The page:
Another friend I remembered as spontaneous and free-wheeling was Emily, who I had watched art films and tried sensory deprivation tanks with in college. She seemed very settled in her own Victorian-style town home, and in a strange coincidence had also gotten into forestry. We huddled together barefoot on her couch, and over tea, she showed me photos of her family’s visit to China for a huge event honoring one of her ancestors, a famous general. There was a whole school named after him, where the schoolchildren welcomed her family with a performance. I left her house in the warm night, restlessly skipping down the street thinking about the Chinese children’s martial arts skills and remembering days with Emily in college.

After some restless sleep, I then visited a second Chris, my boss from a previous job who had been a Peace Corps volunteer and who had turned out to be a friend as well. We had quit our engineering jobs around the same time, me to try other things before eventually going back to school in Seattle, and him to go to UC Berkeley to return to International Development work. We had a lot in common as people unhappy with designing manufacturing processes for Boeing forever, and as people who loved the outdoors. We’d not interacted much for years, except through postcards.

Still, when I found him in his office at the school, his ponytail was longer and he was more polished than I remembered him, wearing a button-down shirt instead of one of his three threadbare T-shirts. But those changes aside, he had the same sandals and the same voice, and the same desire to wander aimlessly for hours, climbing hills near the school. We walked for a long time, talking about the mountains in Washington and how our lives had gone. He showed me his favorite pizza place and his favorite hill. It was great to see that he finally was doing something he actually wanted to do rather than awaiting the end of a necessary job. When I went to say goodbye, he headed off to do more work, and requested a second hug. I felt strangely sad about him working so hard, and about the fact that it might be a very long time before I hear from him again. It was, again, a strange bittersweet taste left after our meeting.

My friend Allen took a day off to explore with me. He showed me his house, with housemates I’d briefly met in college, and we sat on the porch drinking coffee and talking about life priorities. Even in college we had differed in that regard, but since then we had diverged even further, with him prioritizing his career far more and all but giving up climbing. Still, I found it very easy to talk to him again, and we agreed about some things, such as the importance of urban walks and jazz bars. Across several days, we shared some candlelit cocktails, dinner with my hosts, watching bike polo, and a long walk. We went to the top of his favorite walk to take by himself, to the top of Twin Peaks.

We explored the area, which is surprisingly beautiful and ecologically important. From the top, you can also see all of the neighborhoods in San Francisco, so Allen gave me a tour from above. Something about Allen’s confidential manner or seeing his favorite spot to go by himself once again made me feel very emotional. It reminded me of sneaking off with him to stargaze on rooftops during school. I started to get used to seeing him again, and then I went home.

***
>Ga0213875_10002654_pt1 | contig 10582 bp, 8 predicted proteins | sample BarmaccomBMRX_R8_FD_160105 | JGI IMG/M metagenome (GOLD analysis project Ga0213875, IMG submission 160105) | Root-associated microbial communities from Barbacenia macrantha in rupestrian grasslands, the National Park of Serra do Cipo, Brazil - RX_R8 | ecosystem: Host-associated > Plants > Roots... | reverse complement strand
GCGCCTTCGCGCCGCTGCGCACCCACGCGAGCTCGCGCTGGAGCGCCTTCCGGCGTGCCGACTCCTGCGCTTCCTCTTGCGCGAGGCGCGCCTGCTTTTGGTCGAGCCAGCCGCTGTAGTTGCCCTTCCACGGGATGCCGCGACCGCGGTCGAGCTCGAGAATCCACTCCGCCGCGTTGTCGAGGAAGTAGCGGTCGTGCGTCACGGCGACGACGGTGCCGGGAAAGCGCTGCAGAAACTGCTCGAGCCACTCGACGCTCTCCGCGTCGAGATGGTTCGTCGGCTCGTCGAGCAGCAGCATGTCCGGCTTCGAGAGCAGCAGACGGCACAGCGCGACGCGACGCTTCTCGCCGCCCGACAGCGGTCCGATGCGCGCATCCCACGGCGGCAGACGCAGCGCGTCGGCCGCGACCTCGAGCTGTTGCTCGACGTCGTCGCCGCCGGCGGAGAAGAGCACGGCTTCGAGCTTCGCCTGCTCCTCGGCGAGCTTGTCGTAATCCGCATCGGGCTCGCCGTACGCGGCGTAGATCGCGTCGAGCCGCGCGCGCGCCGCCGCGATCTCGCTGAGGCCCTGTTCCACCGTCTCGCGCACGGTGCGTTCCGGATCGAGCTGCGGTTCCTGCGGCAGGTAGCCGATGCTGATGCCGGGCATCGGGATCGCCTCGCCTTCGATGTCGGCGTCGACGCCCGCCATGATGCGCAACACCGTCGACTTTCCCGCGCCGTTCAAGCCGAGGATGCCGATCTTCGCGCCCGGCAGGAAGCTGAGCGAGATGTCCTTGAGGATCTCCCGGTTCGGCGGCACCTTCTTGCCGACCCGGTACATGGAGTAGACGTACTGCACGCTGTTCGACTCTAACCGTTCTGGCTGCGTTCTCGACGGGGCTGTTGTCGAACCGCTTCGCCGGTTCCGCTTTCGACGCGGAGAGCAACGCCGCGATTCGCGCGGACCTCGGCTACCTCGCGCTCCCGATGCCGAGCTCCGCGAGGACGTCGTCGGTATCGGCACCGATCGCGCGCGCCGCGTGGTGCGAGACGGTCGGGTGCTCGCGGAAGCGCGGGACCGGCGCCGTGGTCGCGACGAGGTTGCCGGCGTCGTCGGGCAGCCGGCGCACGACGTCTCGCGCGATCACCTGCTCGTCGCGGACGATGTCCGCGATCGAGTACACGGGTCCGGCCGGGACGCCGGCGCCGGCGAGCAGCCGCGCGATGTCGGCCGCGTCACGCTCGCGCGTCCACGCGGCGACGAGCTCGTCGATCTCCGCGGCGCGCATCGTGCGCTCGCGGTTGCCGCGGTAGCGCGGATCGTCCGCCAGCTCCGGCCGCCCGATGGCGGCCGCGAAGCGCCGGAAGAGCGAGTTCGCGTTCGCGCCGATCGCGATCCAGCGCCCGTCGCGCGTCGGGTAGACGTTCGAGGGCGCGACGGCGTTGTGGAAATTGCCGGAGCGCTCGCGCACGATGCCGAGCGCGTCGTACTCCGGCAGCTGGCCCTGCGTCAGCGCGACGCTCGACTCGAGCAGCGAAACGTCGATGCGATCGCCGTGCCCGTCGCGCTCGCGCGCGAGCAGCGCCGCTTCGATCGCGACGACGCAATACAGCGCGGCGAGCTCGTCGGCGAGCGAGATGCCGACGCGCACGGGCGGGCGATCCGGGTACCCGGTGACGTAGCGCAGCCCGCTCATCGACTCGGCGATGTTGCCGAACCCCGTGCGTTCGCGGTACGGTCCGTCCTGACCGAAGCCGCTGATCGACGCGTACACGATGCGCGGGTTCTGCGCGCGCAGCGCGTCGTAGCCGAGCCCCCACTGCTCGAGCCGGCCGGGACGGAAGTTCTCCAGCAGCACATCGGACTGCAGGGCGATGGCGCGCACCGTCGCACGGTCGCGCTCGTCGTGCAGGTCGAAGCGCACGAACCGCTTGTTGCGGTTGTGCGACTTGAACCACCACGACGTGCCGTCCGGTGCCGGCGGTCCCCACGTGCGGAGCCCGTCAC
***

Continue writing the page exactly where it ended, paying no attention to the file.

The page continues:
I was also able to see my friend Jing, who for years now had been dating someone who I had never met before! She let me stay at her house, where I met both her cats and her boyfriend. We visited the climbing gym together and shared some laughs and triumphs. Though they had just moved in and were still outfitting their apartment, Jing still had random things that made me smile. She had made many prints, including one of an “ungoogleable” phrase, and she had a pile of rubber ducks she’d just been unable to resist taking from a free table and which she tried to get me to adopt. Her boyfriend shared the same silly sense of humor, and sharing puns with them was great. It was interesting how much he seemed to fit her as I knew her in college, even after several years. Right before I left, she came by Chris and Ellie’s house with me. They’d known each other too, but hadn’t managed to connect in San Francisco yet.

The saddest and strangest goodbye was to Chris and Ellie. But I was missing everyone back in Seattle too much, after being gone for a month and a half. Anticipating a visit for 34 days of lonely walking and then saying goodbye so quickly was a big feeling. It was an uncomfortable sugar-thick syrup in my lungs, a not-quite sadness that made processing any additional information feel impossible for a little while after I got home. I started to reintegrate myself into Seattle life, floating in a hazy cloud of overlapping worlds, all of the inner worlds of the fascinating strangers I’d shared a beer with on my walk, and all of the people I loved but couldn’t be near all of the time. Feeling close to people is an exhausting kind of delightful.